Streator City Manager Scot Wrighton will be leaving his position as the city's top administrator later this year to become Decatur's next city manager.
The details of the transition still are being worked out, but Wrighton said Wednesday during a press conference in Decatur the transition will likely take a couple of months.
Streator Mayor Jimmie Lansford issued a press release to local media breaking the news Wednesday morning.
Lansford said in a phone interview Wednesday the Streator City Council will get to work right away on looking at a successor, perhaps beginning conversations during executive session of its Wednesday, Jan. 16, meeting.
"We'll talk about the qualifications we'll be looking for in a candidate and move forward ASAP," Lansford said. "I don't think there's any benefit to wait."
The mayor said Wrighton has offered to help with the transition if the council wishes. Wrighton's annual salary is $129,780, with a total compensation including benefits of $165,405.
"He's not going to leave us in a lurch," Lansford said. "This was an opportunity that came for him. They came looking for him, he wasn't looking to leave."
Decatur is a city with a population of 72,124 in Macon County, compared to Streator at 13,135. Wrighton replaces Tim Gleason, who is now city manager in Bloomington.
Wrighton said during the press conference in Decatur that he saw similarities in both towns, including their blue collar makeup, noting Decatur has a "larger canvas" to work on.
Wrighton, who served as Streator’s first city manager from July 1987 to March 1994, returned to Streator City Hall on Jan. 1, 2015. Between his two terms as Streator city manager, Wrighton served as the city manager of Kirksville, Mo., for nine years; on the faculty of the University of Georgia’s Carl Vinson Institute of Government for six years; and as the city manager of a private new urbanism development project in India for five years.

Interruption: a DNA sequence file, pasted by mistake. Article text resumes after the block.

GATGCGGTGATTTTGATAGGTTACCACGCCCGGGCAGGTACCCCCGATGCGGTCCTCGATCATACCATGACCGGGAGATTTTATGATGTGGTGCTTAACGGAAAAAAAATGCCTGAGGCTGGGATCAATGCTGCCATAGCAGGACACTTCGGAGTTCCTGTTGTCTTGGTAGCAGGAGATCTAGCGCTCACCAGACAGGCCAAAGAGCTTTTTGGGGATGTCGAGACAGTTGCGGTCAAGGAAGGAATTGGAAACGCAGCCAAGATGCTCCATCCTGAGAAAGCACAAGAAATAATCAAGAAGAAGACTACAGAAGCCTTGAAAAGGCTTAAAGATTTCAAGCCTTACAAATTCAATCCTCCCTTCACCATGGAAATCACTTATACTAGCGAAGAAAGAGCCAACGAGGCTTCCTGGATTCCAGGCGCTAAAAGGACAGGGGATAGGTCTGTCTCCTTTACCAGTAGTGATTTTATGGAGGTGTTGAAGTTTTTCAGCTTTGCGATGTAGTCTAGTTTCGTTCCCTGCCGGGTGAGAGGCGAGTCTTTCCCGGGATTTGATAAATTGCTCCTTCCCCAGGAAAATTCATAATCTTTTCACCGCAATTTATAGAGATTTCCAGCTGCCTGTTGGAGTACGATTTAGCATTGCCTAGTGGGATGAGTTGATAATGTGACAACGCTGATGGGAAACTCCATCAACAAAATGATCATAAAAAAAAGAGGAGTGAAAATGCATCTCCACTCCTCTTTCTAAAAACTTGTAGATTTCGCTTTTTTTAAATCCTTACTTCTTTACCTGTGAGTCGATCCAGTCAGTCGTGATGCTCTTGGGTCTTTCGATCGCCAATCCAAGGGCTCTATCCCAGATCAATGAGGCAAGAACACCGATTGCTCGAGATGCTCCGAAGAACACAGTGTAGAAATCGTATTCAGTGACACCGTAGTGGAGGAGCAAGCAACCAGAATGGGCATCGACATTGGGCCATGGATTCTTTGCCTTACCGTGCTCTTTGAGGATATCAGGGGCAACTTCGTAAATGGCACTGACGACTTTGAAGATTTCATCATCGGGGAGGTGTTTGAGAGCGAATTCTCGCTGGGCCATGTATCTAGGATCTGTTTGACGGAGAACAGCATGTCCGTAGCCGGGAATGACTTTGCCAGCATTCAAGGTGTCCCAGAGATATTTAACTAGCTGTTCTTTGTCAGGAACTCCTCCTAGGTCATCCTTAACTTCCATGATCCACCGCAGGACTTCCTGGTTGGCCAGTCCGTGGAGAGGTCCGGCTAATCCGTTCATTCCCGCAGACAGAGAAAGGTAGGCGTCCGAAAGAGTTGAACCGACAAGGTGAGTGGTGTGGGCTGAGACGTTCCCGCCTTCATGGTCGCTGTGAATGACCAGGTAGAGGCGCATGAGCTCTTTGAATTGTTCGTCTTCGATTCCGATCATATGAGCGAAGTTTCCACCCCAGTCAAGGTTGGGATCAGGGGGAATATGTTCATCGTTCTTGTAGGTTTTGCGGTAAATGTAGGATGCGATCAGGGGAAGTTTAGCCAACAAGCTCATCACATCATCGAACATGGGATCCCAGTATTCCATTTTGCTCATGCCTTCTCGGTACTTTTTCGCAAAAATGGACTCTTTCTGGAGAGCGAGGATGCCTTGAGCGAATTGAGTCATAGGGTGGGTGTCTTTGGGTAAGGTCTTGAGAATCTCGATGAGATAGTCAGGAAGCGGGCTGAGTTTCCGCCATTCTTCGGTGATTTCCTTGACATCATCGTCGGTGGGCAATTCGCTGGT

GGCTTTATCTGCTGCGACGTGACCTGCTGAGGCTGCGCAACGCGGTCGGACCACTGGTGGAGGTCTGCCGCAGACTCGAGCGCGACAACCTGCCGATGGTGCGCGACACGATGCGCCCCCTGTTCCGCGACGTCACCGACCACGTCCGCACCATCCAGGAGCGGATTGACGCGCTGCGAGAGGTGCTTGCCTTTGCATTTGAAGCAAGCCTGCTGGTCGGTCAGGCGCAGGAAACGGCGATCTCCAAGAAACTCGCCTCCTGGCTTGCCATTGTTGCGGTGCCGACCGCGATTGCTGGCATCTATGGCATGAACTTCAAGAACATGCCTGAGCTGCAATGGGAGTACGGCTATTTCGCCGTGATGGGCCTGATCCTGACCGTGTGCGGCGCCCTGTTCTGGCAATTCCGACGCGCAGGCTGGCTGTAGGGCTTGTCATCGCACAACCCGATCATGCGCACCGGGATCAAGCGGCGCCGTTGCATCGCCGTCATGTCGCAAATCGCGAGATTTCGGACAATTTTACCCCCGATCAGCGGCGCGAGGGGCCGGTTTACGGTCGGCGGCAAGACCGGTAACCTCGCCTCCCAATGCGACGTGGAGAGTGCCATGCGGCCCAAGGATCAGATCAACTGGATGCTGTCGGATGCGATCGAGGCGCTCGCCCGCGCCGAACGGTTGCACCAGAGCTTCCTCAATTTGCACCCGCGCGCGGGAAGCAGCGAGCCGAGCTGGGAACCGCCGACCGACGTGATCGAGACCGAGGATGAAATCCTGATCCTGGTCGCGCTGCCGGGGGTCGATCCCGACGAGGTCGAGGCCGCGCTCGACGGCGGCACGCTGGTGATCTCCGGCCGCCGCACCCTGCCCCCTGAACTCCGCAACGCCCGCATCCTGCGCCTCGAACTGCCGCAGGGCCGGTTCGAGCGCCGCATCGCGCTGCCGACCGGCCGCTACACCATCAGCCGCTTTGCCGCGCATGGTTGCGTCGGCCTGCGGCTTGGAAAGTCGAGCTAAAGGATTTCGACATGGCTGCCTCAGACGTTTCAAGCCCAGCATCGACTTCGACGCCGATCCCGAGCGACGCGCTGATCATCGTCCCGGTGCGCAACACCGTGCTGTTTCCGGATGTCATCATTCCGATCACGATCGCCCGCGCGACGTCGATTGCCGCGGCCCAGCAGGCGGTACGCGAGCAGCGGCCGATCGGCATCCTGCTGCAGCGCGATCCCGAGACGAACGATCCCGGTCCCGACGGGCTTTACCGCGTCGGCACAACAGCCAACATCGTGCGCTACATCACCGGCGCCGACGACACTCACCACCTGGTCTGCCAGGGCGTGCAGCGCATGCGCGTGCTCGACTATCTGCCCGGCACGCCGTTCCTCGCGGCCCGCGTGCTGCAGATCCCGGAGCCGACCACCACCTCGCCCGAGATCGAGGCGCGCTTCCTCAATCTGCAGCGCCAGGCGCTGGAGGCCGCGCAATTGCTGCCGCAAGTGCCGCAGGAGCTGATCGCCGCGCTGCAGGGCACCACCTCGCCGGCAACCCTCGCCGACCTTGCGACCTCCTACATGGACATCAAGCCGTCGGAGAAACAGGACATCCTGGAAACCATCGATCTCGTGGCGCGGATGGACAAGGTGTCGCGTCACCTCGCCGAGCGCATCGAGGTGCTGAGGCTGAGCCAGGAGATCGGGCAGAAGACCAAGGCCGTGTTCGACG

“The City Council is sad to see Scot leave Streator,” Lansford said in the press statement. "He has helped the governing body with many new projects, and he has been a catalyst for much of the change we have seen in Streator during the last four years. I know I speak for the entire City Council in thanking Scot for his tireless efforts to advance Streator, and I am thankful he has agreed to assist us in aiding and accelerating the process of finding a new city manager in the months ahead, so we can continue the positive momentum, and make the transition as smooth as possible.”
With that said, Lansford said he doesn't anticipate the city slowing down.
"Keep in mind, the direction he had was given to him by council members," the mayor said. "It will be the responsibility of his successor to achieve those objectives of the council. We've had plans we've made for several years, and I don't anticipate those changing."
A referendum was on the November ballot in Streator asking voters if they wanted to keep the city manager form of government. Voters responded with a tally of 2,216 to 1,076 in favor of the form of government.
“I told Scot I wanted him to stay in Streator,” Councilman Ed Brozak said in a press statement, “but I am happy for Scot and his family as he takes on another challenge in his career. He has helped point Streator in the right direction, and the city is better for his time here. I am pleased that Scot has consented to stay engaged with Streator through the upcoming city manager transition.”
According to a press release issued by Decatur Mayor Julie Moore Wolfe, Wrighton had met twice with the Decatur City Council in December. The city used a consulting firm GovHR to conduct its city manager search.
The Decatur City Council is meeting Monday, Jan. 14, to approve an employee agreement with Wrighton.
"Scot has not pursued the normal city manager career route," Wolfe said in a press statement, "but his rich diversity of professional experiences and his change-agent skills seemed like the exact leadership style the City Council was searching for in a new city manager for Decatur."